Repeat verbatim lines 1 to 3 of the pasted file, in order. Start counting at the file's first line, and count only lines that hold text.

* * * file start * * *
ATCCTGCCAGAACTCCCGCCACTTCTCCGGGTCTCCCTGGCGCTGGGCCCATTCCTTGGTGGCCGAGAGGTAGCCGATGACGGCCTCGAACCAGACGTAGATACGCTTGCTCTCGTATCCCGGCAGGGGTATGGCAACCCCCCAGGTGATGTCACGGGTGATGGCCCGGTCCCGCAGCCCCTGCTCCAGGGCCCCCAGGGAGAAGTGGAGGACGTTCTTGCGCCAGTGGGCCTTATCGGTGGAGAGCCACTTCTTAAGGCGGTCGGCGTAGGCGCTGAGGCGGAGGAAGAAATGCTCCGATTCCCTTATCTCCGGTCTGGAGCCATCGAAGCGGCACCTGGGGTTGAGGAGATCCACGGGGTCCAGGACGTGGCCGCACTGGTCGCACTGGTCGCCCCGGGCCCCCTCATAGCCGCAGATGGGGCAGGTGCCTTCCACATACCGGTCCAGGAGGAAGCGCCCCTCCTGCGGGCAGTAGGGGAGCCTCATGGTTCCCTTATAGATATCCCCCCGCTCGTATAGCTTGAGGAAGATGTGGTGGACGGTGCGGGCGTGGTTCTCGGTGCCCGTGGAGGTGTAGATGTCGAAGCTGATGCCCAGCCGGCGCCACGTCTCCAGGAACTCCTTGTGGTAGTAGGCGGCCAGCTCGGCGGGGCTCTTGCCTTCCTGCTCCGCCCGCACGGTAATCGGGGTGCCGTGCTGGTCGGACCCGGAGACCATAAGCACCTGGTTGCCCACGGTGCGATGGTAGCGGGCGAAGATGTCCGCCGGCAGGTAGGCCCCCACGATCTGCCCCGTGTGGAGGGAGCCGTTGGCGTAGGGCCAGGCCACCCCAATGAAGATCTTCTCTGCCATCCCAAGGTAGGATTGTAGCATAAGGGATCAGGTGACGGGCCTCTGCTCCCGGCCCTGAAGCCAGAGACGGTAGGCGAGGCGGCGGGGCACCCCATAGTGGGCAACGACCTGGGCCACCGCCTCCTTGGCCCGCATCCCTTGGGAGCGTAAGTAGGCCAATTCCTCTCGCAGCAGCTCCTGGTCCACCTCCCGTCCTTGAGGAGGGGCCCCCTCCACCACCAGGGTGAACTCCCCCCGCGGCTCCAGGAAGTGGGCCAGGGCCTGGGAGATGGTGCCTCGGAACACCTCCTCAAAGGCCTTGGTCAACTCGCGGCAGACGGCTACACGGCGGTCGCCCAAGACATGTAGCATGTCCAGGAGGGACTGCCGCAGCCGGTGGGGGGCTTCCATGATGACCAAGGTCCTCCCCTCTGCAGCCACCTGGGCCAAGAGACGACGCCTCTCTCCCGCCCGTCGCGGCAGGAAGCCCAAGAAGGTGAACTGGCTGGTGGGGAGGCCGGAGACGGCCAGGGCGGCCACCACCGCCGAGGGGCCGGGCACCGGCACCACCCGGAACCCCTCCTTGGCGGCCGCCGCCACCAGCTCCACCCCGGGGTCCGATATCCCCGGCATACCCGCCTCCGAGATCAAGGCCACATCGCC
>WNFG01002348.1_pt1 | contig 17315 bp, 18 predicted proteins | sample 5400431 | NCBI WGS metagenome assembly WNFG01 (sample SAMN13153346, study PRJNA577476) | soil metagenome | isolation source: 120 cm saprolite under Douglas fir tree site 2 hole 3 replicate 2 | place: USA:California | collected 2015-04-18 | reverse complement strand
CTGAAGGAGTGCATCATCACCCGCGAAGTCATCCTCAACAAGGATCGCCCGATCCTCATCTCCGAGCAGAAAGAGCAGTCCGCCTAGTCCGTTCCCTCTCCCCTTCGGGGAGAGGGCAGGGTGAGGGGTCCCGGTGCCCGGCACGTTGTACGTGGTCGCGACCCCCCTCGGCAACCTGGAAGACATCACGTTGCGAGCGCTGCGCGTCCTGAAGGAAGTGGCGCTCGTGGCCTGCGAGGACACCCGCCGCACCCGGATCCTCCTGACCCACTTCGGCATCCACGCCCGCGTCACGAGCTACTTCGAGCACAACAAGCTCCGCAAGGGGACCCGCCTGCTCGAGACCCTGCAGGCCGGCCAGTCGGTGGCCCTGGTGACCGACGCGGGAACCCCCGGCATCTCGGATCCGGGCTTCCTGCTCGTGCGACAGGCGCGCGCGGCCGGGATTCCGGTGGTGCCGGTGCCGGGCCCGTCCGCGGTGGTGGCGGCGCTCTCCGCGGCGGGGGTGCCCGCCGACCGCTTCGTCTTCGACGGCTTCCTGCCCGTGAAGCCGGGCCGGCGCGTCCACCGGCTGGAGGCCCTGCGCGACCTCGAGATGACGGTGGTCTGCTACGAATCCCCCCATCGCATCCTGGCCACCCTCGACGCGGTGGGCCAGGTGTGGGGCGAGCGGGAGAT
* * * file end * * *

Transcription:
ATCCTGCCAGAACTCCCGCCACTTCTCCGGGTCTCCCTGGCGCTGGGCCCATTCCTTGGTGGCCGAGAGGTAGCCGATGACGGCCTCGAACCAGACGTAGATACGCTTGCTCTCGTATCCCGGCAGGGGTATGGCAACCCCCCAGGTGATGTCACGGGTGATGGCCCGGTCCCGCAGCCCCTGCTCCAGGGCCCCCAGGGAGAAGTGGAGGACGTTCTTGCGCCAGTGGGCCTTATCGGTGGAGAGCCACTTCTTAAGGCGGTCGGCGTAGGCGCTGAGGCGGAGGAAGAAATGCTCCGATTCCCTTATCTCCGGTCTGGAGCCATCGAAGCGGCACCTGGGGTTGAGGAGATCCACGGGGTCCAGGACGTGGCCGCACTGGTCGCACTGGTCGCCCCGGGCCCCCTCATAGCCGCAGATGGGGCAGGTGCCTTCCACATACCGGTCCAGGAGGAAGCGCCCCTCCTGCGGGCAGTAGGGGAGCCTCATGGTTCCCTTATAGATATCCCCCCGCTCGTATAGCTTGAGGAAGATGTGGTGGACGGTGCGGGCGTGGTTCTCGGTGCCCGTGGAGGTGTAGATGTCGAAGCTGATGCCCAGCCGGCGCCACGTCTCCAGGAACTCCTTGTGGTAGTAGGCGGCCAGCTCGGCGGGGCTCTTGCCTTCCTGCTCCGCCCGCACGGTAATCGGGGTGCCGTGCTGGTCGGACCCGGAGACCATAAGCACCTGGTTGCCCACGGTGCGATGGTAGCGGGCGAAGATGTCCGCCGGCAGGTAGGCCCCCACGATCTGCCCCGTGTGGAGGGAGCCGTTGGCGTAGGGCCAGGCCACCCCAATGAAGATCTTCTCTGCCATCCCAAGGTAGGATTGTAGCATAAGGGATCAGGTGACGGGCCTCTGCTCCCGGCCCTGAAGCCAGAGACGGTAGGCGAGGCGGCGGGGCACCCCATAGTGGGCAACGACCTGGGCCACCGCCTCCTTGGCCCGCATCCCTTGGGAGCGTAAGTAGGCCAATTCCTCTCGCAGCAGCTCCTGGTCCACCTCCCGTCCTTGAGGAGGGGCCCCCTCCACCACCAGGGTGAACTCCCCCCGCGGCTCCAGGAAGTGGGCCAGGGCCTGGGAGATGGTGCCTCGGAACACCTCCTCAAAGGCCTTGGTCAACTCGCGGCAGACGGCTACACGGCGGTCGCCCAAGACATGTAGCATGTCCAGGAGGGACTGCCGCAGCCGGTGGGGGGCTTCCATGATGACCAAGGTCCTCCCCTCTGCAGCCACCTGGGCCAAGAGACGACGCCTCTCTCCCGCCCGTCGCGGCAGGAAGCCCAAGAAGGTGAACTGGCTGGTGGGGAGGCCGGAGACGGCCAGGGCGGCCACCACCGCCGAGGGGCCGGGCACCGGCACCACCCGGAACCCCTCCTTGGCGGCCGCCGCCACCAGCTCCACCCCGGGGTCCGATATCCCCGGCATACCCGCCTCCGAGATCAAGGCCACATCGCC
>WNFG01002348.1_pt1 | contig 17315 bp, 18 predicted proteins | sample 5400431 | NCBI WGS metagenome assembly WNFG01 (sample SAMN13153346, study PRJNA577476) | soil metagenome | isolation source: 120 cm saprolite under Douglas fir tree site 2 hole 3 replicate 2 | place: USA:California | collected 2015-04-18 | reverse complement strand
CTGAAGGAGTGCATCATCACCCGCGAAGTCATCCTCAACAAGGATCGCCCGATCCTCATCTCCGAGCAGAAAGAGCAGTCCGCCTAGTCCGTTCCCTCTCCCCTTCGGGGAGAGGGCAGGGTGAGGGGTCCCGGTGCCCGGCACGTTGTACGTGGTCGCGACCCCCCTCGGCAACCTGGAAGACATCACGTTGCGAGCGCTGCGCGTCCTGAAGGAAGTGGCGCTCGTGGCCTGCGAGGACACCCGCCGCACCCGGATCCTCCTGACCCACTTCGGCATCCACGCCCGCGTCACGAGCTACTTCGAGCACAACAAGCTCCGCAAGGGGACCCGCCTGCTCGAGACCCTGCAGGCCGGCCAGTCGGTGGCCCTGGTGACCGACGCGGGAACCCCCGGCATCTCGGATCCGGGCTTCCTGCTCGTGCGACAGGCGCGCGCGGCCGGGATTCCGGTGGTGCCGGTGCCGGGCCCGTCCGCGGTGGTGGCGGCGCTCTCCGCGGCGGGGGTGCCCGCCGACCGCTTCGTCTTCGACGGCTTCCTGCCCGTGAAGCCGGGCCGGCGCGTCCACCGGCTGGAGGCCCTGCGCGACCTCGAGATGACGGTGGTCTGCTACGAATCCCCCCATCGCATCCTGGCCACCCTCGACGCGGTGGGCCAGGTGTGGGGCGAGCGGGAGAT